In the last few years, the government waived fees for public primary schools and opened second shifts in about 240 schools. (16) But the public school system in Lebanon lacks the capacity to accommodate the large number of school-age Syrian refugee children. (2,46) Some schools refuse to enroll students who lack documentation, contradicting the official policy. (18,47,48) Over 50 percent of Syrian refugee children and 35 percent of Palestinian refugee children were not enrolled in formal education. (27,48-50) Children in Lebanon, particularly Syrian refugee children, face barriers to accessing education, including the cost of transportation and supplies, occupation of schools by armed groups or use as shelters, fear of passing checkpoints or of violence, lack of private sanitation facilities for girls, discrimination, bullying, corporal punishment, and a different curriculum in Lebanon than in their country of origin. (3,16-18,49,51-55) Children with disabilities, particularly Syrians, are either denied access to schools or do not receive additional tailored services. (54) In addition, some refugee children from Iraq and Syria do not attend Lebanese schools because many classes are taught in French or English, and refugee children do not speak these languages. (51,55) Lebanese and refugee children who work in agriculture often do not attend school during harvesting and planting seasons. (56,57) One local organization observed a direct correlation between school dropout rates and an increase in child labor. (27)

Lebanon has ratified most key international conventions concerning child labor (Table 3).

Table 3. Ratification of International Conventions on Child Labor

Convention

Ratification

ILO C. 138, Minimum Age

ILO C. 182, Worst Forms of Child Labor

UN CRC

UN CRC Optional Protocol on Armed Conflict

 

UN CRC Optional Protocol on the Sale of Children, Child Prostitution and Child Pornography

Palermo Protocol on Trafficking in Persons

The government has established laws and regulations related to child labor (Table 4). However, gaps exist in Lebanon’s legal framework to adequately protect children from the worst forms of child labor, including prohibition of debt bondage.

Table 4. Laws and Regulations on Child Labor

Standard

Meets International Standards: Yes/No

Age

Legislation

Minimum Age for Work

Yes

14

Article 22 of the Labor Code (58)

Minimum Age for Hazardous Work

Yes

18

Article 1 of Decree No. 8987 (59)

Identification of Hazardous Occupations or Activities Prohibited for Children

Yes

 

Annex 1 of Decree No. 8987 (2,59)

Prohibition of Forced Labor

No

 

Article 8 of Decree No. 3855; Article 569 of the Penal Code (60, 61)

Prohibition of Child Trafficking

Yes

 

Articles 586.1 and 586.5 of the Penal Code (61)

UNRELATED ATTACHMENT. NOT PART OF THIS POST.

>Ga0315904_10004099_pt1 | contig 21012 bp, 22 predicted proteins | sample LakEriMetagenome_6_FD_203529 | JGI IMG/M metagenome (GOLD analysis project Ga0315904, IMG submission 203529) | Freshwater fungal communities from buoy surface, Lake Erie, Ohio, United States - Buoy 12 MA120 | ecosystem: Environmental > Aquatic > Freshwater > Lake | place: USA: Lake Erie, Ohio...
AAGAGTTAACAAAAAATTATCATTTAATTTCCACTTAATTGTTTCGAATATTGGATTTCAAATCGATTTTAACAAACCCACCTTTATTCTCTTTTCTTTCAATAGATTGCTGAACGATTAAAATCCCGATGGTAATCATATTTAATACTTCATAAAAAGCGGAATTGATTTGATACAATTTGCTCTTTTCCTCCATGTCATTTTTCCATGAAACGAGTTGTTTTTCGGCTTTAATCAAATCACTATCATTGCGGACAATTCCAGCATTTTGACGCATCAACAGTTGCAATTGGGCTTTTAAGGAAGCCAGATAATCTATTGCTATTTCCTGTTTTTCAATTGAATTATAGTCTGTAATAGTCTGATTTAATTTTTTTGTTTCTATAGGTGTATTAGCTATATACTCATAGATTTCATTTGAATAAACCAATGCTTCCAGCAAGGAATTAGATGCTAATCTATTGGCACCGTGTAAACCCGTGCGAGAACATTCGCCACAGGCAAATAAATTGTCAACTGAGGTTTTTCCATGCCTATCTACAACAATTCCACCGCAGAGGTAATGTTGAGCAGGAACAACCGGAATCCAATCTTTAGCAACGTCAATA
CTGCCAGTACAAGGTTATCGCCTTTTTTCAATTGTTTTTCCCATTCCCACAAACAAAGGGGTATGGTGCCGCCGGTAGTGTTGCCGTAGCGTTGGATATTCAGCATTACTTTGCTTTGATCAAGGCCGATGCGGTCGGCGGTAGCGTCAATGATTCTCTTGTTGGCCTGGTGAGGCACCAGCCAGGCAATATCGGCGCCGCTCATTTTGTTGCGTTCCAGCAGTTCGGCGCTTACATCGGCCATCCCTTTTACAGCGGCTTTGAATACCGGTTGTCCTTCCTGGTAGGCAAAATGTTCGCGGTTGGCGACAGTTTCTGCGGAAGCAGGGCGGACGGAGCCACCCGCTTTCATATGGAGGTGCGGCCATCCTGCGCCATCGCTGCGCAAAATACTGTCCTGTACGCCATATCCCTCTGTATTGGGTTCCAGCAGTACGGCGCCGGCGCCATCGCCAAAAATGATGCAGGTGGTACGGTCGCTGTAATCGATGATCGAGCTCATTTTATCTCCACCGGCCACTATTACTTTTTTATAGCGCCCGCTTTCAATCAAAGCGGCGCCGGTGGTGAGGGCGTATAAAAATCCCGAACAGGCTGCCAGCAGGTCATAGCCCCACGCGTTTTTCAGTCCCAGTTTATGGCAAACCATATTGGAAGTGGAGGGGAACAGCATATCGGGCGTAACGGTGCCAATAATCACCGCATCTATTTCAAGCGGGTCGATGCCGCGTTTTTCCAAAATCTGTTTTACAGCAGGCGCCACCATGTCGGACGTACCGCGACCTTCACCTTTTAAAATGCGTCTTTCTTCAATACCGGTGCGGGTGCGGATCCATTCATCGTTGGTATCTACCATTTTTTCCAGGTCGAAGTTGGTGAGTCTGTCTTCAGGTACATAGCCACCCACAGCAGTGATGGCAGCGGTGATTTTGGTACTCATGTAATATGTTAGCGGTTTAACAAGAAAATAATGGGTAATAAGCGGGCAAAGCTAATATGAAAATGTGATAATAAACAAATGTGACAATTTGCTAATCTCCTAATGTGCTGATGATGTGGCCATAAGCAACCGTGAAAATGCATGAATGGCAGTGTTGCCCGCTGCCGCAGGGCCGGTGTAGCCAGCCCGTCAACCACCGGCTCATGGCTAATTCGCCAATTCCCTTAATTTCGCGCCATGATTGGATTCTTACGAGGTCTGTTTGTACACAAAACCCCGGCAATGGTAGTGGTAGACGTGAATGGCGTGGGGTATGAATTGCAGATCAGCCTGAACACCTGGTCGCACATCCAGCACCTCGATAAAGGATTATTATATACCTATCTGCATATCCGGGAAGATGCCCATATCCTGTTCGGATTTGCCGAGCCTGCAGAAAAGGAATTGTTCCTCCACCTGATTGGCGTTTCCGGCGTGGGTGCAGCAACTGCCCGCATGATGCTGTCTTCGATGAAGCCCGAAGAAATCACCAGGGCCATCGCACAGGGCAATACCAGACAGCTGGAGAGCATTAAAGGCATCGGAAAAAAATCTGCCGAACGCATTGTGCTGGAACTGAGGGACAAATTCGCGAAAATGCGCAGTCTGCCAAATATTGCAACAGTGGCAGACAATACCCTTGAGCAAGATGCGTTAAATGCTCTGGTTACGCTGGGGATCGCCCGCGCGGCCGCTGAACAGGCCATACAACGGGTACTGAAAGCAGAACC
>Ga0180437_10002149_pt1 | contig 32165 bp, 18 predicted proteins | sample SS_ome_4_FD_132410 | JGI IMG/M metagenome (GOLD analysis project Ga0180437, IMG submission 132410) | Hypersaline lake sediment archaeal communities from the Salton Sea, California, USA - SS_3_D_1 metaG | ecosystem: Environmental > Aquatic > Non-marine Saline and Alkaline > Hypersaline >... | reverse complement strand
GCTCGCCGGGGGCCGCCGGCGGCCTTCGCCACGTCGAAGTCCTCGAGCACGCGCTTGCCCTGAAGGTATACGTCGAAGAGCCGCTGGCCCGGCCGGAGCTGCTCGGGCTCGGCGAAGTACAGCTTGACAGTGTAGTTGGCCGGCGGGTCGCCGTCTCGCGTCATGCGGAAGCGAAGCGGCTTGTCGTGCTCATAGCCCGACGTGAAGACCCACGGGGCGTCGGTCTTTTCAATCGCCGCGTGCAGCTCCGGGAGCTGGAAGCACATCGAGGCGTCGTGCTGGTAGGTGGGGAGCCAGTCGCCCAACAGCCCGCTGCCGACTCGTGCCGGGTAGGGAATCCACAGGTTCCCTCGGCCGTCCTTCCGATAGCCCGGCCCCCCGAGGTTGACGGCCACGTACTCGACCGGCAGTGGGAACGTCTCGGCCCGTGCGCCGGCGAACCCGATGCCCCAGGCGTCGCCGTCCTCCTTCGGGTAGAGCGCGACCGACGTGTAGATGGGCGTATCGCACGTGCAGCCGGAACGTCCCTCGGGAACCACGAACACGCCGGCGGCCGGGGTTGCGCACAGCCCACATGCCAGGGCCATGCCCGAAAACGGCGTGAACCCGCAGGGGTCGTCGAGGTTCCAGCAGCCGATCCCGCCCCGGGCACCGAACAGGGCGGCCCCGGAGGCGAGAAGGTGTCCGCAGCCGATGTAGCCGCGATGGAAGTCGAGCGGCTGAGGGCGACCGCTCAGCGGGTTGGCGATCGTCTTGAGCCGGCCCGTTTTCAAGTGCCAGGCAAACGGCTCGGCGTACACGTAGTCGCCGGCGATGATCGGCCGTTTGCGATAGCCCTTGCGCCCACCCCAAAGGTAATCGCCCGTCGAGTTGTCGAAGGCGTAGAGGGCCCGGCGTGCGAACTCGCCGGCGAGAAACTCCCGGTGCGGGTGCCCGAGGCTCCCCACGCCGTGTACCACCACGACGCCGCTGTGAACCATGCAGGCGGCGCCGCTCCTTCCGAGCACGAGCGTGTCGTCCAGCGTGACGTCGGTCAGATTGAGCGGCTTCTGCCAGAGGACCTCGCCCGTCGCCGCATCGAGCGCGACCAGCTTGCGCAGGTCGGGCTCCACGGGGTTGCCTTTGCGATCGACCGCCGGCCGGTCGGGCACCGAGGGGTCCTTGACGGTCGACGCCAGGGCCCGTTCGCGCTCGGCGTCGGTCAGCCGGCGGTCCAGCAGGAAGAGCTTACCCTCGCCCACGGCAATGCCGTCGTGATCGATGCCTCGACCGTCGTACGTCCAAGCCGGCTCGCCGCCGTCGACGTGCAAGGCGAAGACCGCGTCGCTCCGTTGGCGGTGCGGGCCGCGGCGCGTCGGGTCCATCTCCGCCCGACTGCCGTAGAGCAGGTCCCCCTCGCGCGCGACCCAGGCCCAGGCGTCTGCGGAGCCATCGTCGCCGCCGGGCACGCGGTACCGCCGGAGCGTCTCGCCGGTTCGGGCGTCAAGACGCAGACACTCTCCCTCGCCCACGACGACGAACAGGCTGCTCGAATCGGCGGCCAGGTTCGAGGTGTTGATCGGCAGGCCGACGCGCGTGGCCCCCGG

Prohibition of Commercial Sexual Exploitation of Children

Yes

 

Articles 507–510, 523–527, 586.1, and 586.5 of the Penal Code (61)

Prohibition of Using Children in Illicit Activities

Yes

 

Articles 586.1, 586.5, and 618 of the Penal Code (61)

Prohibition of Military Recruitment

     

State Compulsory

N/A*

   

State Voluntary

Yes

18

Article 30 of the National Defense Law (62)

Non-state

Yes

 

Article 586.1 of the Penal Code; Annex 1 of Decree No. 8987 (59; 61)

Compulsory Education Age

Yes

15‡

Article 49 of the Education Law (63)

Free Public Education

Yes

 

Article 49 of the Education Law (63)

* No conscription (64)
‡ Age calculated based on available information (41)

In Lebanon, basic education is compulsory. (63) Children generally complete basic education at age 15. (41) As the minimum age for work is lower than the compulsory education age, children may be encouraged to leave school before the completion of compulsory education.

Laws related to forced labor are insufficient because there is no legislative provision that provides criminal penalties for the exaction of forced labor, and debt bondage is not criminally prohibited. (61,65) 

Government officials have clarified that although Article 610 of the Penal Code criminalizes begging, Article 26 of the Delinquent Juveniles Law, which takes precedence over the Penal Code, stipulates that in cases of begging, the child is considered in danger and entitled to receive protective measures. (61,66,67)

The government has established institutional mechanisms for the enforcement of laws and regulations on child labor (Table 5). However, gaps exist within the authority of the Ministry of Labor that may hinder adequate enforcement of their child labor laws.

Table 5. Agencies Responsible for Child Labor Law Enforcement

Organization/Agency

Role

Ministry of Labor

Enforces child labor laws through desk review and workplace inspections. Acts as government focal point for child labor issues and hosts the National Steering Committee on Child Labor. (2) The Ministry’s Child Labor Unit raises public awareness about child labor and the right to education. Receives complaints on child labor violations on its Child Labor Unit hotline. (2)

Internal Security Forces

Enforces laws regarding child labor through the Anti-Human Trafficking and Morals Protection Bureau. (2)

Ministry of Justice

Prosecutes violations of the Penal Code in coordination with the Internal Security Forces. Maintains general data and statistics on criminal violations involving child labor. (2) Refers at-risk children to shelters and protection services. Coordinates, through signed agreements, with civil society organizations to provide social workers that oversee court proceedings involving juveniles and deliver services to them, including children engaged in begging. (2)

Ministry of Social Affairs

Refers children identified by the Internal Security Forces and the Ministry of Justice to protective institutions, such as health centers. Refers children to shelters through its Higher Council for Childhood. (2) 

Directorate of General Security